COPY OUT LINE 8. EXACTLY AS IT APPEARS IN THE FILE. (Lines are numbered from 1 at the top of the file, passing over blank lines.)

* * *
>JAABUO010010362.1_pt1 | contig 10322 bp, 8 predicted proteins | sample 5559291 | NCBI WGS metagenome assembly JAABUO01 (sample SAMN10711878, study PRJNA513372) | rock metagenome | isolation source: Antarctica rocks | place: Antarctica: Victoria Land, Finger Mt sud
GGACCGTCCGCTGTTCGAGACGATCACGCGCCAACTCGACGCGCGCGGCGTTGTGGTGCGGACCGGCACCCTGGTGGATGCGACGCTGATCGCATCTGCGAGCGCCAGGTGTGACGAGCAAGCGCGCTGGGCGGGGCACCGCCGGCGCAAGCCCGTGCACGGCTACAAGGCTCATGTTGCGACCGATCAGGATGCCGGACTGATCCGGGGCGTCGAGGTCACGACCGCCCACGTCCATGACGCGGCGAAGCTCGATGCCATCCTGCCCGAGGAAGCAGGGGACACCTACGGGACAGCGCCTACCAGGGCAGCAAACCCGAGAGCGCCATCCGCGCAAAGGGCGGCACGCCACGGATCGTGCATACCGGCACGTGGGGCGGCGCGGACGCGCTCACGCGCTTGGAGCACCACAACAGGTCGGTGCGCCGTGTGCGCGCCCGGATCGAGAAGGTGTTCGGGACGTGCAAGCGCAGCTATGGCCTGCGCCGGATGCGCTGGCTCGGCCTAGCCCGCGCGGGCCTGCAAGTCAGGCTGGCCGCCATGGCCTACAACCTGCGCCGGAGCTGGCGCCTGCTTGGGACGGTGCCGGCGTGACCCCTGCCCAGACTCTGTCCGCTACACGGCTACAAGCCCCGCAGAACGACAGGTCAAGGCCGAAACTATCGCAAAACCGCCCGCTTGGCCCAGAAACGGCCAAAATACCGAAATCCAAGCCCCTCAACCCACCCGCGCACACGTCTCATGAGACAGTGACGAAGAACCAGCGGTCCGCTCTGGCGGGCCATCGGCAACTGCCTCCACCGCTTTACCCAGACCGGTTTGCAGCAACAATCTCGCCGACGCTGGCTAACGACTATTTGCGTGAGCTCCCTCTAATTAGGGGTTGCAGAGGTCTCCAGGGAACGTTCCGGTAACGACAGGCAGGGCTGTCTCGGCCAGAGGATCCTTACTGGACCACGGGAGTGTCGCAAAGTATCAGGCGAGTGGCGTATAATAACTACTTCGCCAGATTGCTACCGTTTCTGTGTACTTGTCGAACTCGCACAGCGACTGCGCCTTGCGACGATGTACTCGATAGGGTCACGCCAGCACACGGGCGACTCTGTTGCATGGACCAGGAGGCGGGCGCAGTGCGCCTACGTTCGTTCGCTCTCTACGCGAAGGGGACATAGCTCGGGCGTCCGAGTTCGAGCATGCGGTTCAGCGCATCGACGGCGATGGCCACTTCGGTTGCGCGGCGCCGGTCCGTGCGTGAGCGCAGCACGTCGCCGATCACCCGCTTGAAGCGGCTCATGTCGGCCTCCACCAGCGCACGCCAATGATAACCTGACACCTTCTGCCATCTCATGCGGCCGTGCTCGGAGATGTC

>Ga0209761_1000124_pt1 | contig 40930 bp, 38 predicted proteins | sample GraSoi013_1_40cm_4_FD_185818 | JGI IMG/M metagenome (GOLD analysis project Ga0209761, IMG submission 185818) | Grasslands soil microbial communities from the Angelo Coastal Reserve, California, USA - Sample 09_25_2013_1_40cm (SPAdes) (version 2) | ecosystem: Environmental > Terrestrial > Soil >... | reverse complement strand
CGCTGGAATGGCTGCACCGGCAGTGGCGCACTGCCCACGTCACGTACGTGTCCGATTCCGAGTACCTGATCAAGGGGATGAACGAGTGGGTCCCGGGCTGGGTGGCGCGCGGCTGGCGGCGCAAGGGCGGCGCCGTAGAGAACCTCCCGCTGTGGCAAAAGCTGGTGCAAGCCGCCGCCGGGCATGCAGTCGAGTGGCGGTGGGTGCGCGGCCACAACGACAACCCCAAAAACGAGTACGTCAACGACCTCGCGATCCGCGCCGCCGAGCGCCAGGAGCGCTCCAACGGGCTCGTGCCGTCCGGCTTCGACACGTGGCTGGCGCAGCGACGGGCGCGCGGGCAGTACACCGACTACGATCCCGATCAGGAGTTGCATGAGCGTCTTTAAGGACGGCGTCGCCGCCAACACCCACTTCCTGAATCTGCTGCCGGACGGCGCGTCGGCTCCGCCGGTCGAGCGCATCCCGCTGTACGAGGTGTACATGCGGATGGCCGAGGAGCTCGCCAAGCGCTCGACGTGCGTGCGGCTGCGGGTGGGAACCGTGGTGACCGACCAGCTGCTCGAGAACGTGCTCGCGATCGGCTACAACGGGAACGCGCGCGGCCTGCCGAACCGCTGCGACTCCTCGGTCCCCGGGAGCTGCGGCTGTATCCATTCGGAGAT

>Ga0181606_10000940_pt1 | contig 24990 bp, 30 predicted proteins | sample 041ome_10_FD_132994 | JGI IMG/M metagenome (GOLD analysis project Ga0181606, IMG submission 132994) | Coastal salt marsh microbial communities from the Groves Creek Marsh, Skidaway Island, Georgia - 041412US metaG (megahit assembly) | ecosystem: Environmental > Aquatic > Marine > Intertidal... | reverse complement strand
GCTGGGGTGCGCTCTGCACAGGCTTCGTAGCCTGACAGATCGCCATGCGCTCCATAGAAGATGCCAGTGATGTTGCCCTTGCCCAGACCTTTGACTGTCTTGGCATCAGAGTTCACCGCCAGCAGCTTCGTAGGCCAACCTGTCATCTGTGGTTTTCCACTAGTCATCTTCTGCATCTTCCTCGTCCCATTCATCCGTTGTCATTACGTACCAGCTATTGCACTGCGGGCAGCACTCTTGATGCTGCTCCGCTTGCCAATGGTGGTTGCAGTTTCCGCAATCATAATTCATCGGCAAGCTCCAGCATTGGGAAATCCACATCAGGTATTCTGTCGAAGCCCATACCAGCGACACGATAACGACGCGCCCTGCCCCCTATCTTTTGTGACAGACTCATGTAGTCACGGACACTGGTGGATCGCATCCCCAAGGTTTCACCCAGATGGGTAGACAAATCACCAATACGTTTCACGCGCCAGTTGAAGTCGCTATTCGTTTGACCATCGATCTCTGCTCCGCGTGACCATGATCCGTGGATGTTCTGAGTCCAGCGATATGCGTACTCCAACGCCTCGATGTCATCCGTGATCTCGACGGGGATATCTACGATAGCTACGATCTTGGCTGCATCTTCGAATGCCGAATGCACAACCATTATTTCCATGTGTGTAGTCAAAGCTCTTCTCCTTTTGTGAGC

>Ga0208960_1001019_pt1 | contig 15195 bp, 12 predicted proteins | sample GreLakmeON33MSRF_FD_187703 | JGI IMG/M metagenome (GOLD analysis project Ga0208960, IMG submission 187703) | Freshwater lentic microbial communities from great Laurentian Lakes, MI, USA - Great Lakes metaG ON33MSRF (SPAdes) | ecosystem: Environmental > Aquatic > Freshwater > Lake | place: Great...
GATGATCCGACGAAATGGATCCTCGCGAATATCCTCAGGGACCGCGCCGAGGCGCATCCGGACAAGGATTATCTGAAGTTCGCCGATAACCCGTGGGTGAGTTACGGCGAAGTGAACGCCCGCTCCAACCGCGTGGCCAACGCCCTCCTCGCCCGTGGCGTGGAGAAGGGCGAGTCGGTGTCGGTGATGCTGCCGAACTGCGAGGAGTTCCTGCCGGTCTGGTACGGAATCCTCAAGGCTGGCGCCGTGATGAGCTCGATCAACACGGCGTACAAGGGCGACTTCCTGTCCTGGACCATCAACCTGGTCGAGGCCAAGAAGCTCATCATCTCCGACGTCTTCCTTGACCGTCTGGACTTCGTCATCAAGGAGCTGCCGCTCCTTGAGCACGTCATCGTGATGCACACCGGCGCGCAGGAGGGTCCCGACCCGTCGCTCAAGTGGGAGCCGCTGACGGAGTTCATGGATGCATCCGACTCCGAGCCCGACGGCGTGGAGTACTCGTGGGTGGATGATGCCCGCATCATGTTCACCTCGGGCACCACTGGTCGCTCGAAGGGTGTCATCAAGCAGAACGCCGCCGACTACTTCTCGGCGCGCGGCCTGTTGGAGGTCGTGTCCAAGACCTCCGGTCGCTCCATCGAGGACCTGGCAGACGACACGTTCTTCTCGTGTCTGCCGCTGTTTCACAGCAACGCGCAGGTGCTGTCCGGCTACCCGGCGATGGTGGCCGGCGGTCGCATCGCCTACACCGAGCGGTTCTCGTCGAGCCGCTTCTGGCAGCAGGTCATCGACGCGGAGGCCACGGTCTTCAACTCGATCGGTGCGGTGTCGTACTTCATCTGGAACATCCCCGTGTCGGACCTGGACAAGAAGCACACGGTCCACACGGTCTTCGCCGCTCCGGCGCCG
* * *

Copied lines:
GATGATCCGACGAAATGGATCCTCGCGAATATCCTCAGGGACCGCGCCGAGGCGCATCCGGACAAGGATTATCTGAAGTTCGCCGATAACCCGTGGGTGAGTTACGGCGAAGTGAACGCCCGCTCCAACCGCGTGGCCAACGCCCTCCTCGCCCGTGGCGTGGAGAAGGGCGAGTCGGTGTCGGTGATGCTGCCGAACTGCGAGGAGTTCCTGCCGGTCTGGTACGGAATCCTCAAGGCTGGCGCCGTGATGAGCTCGATCAACACGGCGTACAAGGGCGACTTCCTGTCCTGGACCATCAACCTGGTCGAGGCCAAGAAGCTCATCATCTCCGACGTCTTCCTTGACCGTCTGGACTTCGTCATCAAGGAGCTGCCGCTCCTTGAGCACGTCATCGTGATGCACACCGGCGCGCAGGAGGGTCCCGACCCGTCGCTCAAGTGGGAGCCGCTGACGGAGTTCATGGATGCATCCGACTCCGAGCCCGACGGCGTGGAGTACTCGTGGGTGGATGATGCCCGCATCATGTTCACCTCGGGCACCACTGGTCGCTCGAAGGGTGTCATCAAGCAGAACGCCGCCGACTACTTCTCGGCGCGCGGCCTGTTGGAGGTCGTGTCCAAGACCTCCGGTCGCTCCATCGAGGACCTGGCAGACGACACGTTCTTCTCGTGTCTGCCGCTGTTTCACAGCAACGCGCAGGTGCTGTCCGGCTACCCGGCGATGGTGGCCGGCGGTCGCATCGCCTACACCGAGCGGTTCTCGTCGAGCCGCTTCTGGCAGCAGGTCATCGACGCGGAGGCCACGGTCTTCAACTCGATCGGTGCGGTGTCGTACTTCATCTGGAACATCCCCGTGTCGGACCTGGACAAGAAGCACACGGTCCACACGGTCTTCGCCGCTCCGGCGCCG